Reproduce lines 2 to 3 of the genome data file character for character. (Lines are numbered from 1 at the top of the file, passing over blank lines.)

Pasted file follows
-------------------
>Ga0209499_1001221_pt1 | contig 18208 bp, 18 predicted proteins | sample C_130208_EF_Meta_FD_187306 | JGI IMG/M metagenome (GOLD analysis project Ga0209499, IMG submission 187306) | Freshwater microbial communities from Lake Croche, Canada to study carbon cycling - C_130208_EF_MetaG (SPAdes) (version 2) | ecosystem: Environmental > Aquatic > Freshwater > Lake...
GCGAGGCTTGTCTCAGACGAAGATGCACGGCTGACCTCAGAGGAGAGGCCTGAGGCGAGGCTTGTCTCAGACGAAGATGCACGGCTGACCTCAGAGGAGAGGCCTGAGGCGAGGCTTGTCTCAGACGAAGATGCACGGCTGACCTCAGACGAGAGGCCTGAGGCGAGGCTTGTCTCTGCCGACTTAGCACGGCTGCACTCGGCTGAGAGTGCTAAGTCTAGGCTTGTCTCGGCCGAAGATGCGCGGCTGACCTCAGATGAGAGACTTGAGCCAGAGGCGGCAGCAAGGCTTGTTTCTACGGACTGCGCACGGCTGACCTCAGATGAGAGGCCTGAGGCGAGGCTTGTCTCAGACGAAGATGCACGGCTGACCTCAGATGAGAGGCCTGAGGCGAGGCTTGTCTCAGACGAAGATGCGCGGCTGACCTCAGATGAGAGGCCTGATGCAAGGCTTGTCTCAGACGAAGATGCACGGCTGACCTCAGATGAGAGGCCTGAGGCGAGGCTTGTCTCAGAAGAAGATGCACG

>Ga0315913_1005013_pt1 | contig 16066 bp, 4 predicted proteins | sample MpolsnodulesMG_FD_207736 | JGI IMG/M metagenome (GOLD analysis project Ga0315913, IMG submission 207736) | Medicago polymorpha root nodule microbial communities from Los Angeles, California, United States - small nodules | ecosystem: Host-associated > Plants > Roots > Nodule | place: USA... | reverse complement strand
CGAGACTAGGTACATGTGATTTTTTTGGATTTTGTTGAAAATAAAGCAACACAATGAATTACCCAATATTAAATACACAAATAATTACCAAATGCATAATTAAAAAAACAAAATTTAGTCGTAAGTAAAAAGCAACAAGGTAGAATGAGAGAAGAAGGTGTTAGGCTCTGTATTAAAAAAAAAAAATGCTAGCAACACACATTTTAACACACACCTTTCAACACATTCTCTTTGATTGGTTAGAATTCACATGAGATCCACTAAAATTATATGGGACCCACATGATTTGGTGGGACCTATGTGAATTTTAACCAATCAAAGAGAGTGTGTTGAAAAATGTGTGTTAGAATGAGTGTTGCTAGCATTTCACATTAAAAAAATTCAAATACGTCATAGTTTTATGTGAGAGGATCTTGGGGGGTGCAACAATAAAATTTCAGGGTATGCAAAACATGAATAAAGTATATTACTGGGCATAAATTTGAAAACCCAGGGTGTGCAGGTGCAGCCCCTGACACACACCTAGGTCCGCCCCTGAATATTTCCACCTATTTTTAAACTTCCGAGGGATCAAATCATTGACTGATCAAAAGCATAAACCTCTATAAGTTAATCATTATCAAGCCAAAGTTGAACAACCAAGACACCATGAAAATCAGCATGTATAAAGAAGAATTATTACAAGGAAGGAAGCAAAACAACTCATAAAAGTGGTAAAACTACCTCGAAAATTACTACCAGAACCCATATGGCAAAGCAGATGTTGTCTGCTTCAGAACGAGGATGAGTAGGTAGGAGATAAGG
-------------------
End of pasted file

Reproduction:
GCGAGGCTTGTCTCAGACGAAGATGCACGGCTGACCTCAGAGGAGAGGCCTGAGGCGAGGCTTGTCTCAGACGAAGATGCACGGCTGACCTCAGAGGAGAGGCCTGAGGCGAGGCTTGTCTCAGACGAAGATGCACGGCTGACCTCAGACGAGAGGCCTGAGGCGAGGCTTGTCTCTGCCGACTTAGCACGGCTGCACTCGGCTGAGAGTGCTAAGTCTAGGCTTGTCTCGGCCGAAGATGCGCGGCTGACCTCAGATGAGAGACTTGAGCCAGAGGCGGCAGCAAGGCTTGTTTCTACGGACTGCGCACGGCTGACCTCAGATGAGAGGCCTGAGGCGAGGCTTGTCTCAGACGAAGATGCACGGCTGACCTCAGATGAGAGGCCTGAGGCGAGGCTTGTCTCAGACGAAGATGCGCGGCTGACCTCAGATGAGAGGCCTGATGCAAGGCTTGTCTCAGACGAAGATGCACGGCTGACCTCAGATGAGAGGCCTGAGGCGAGGCTTGTCTCAGAAGAAGATGCACG

>Ga0315913_1005013_pt1 | contig 16066 bp, 4 predicted proteins | sample MpolsnodulesMG_FD_207736 | JGI IMG/M metagenome (GOLD analysis project Ga0315913, IMG submission 207736) | Medicago polymorpha root nodule microbial communities from Los Angeles, California, United States - small nodules | ecosystem: Host-associated > Plants > Roots > Nodule | place: USA... | reverse complement strand